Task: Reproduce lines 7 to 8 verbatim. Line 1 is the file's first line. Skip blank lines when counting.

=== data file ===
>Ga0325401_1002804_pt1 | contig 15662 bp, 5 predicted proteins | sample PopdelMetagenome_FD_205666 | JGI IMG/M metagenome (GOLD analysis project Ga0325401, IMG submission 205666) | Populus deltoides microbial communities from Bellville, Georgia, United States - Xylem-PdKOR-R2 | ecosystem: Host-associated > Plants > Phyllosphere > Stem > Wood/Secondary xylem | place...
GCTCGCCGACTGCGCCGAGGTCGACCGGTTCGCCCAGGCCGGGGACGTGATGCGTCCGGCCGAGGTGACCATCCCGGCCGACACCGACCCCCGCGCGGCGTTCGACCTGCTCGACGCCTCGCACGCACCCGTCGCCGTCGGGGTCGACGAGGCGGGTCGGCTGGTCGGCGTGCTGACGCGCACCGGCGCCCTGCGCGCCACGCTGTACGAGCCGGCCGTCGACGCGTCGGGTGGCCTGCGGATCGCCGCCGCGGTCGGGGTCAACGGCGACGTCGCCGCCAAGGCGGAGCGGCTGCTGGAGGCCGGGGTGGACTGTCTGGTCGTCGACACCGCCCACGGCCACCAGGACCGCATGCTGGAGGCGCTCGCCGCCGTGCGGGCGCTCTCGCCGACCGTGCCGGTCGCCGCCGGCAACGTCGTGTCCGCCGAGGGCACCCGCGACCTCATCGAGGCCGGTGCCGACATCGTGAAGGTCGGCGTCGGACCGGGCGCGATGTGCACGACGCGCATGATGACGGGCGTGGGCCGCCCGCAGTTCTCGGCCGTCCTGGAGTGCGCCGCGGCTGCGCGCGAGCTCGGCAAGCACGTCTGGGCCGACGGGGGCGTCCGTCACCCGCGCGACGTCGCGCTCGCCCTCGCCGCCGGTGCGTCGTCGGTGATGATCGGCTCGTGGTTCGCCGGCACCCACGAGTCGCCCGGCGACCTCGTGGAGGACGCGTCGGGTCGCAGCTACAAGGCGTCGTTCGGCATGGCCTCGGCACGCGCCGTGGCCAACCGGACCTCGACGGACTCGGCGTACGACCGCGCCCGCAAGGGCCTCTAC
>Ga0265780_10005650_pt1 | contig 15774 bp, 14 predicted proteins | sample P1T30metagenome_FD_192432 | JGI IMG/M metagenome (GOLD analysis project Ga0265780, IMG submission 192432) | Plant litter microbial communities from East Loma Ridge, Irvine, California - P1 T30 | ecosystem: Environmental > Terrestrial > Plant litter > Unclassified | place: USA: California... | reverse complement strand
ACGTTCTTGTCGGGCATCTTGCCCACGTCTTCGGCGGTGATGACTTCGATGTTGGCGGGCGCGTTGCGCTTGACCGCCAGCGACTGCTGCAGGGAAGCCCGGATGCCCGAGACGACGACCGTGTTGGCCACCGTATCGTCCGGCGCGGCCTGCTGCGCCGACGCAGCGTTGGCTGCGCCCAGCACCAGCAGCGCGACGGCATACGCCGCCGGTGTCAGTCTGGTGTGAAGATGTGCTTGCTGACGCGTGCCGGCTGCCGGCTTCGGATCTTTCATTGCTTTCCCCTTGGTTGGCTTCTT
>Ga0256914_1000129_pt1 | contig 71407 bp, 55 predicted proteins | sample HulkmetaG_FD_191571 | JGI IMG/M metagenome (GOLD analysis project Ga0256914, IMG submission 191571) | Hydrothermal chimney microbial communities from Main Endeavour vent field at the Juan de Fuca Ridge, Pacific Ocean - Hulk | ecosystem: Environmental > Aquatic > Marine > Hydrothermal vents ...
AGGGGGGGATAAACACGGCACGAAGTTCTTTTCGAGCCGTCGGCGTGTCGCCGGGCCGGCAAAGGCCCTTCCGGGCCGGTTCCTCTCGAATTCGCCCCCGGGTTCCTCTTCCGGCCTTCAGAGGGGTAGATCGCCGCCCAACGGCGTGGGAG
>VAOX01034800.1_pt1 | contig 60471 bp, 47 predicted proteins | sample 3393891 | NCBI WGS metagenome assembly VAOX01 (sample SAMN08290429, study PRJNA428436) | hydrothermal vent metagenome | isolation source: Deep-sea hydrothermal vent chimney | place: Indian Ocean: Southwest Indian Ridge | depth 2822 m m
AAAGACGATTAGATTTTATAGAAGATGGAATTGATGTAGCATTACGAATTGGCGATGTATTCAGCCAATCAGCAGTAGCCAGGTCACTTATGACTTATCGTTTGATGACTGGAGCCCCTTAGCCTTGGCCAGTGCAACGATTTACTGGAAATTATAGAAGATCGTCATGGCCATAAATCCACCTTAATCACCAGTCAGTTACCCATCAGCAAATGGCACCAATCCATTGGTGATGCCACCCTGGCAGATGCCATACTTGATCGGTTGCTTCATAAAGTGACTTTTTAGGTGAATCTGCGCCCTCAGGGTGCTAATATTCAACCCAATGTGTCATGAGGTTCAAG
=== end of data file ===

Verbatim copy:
>VAOX01034800.1_pt1 | contig 60471 bp, 47 predicted proteins | sample 3393891 | NCBI WGS metagenome assembly VAOX01 (sample SAMN08290429, study PRJNA428436) | hydrothermal vent metagenome | isolation source: Deep-sea hydrothermal vent chimney | place: Indian Ocean: Southwest Indian Ridge | depth 2822 m m
AAAGACGATTAGATTTTATAGAAGATGGAATTGATGTAGCATTACGAATTGGCGATGTATTCAGCCAATCAGCAGTAGCCAGGTCACTTATGACTTATCGTTTGATGACTGGAGCCCCTTAGCCTTGGCCAGTGCAACGATTTACTGGAAATTATAGAAGATCGTCATGGCCATAAATCCACCTTAATCACCAGTCAGTTACCCATCAGCAAATGGCACCAATCCATTGGTGATGCCACCCTGGCAGATGCCATACTTGATCGGTTGCTTCATAAAGTGACTTTTTAGGTGAATCTGCGCCCTCAGGGTGCTAATATTCAACCCAATGTGTCATGAGGTTCAAG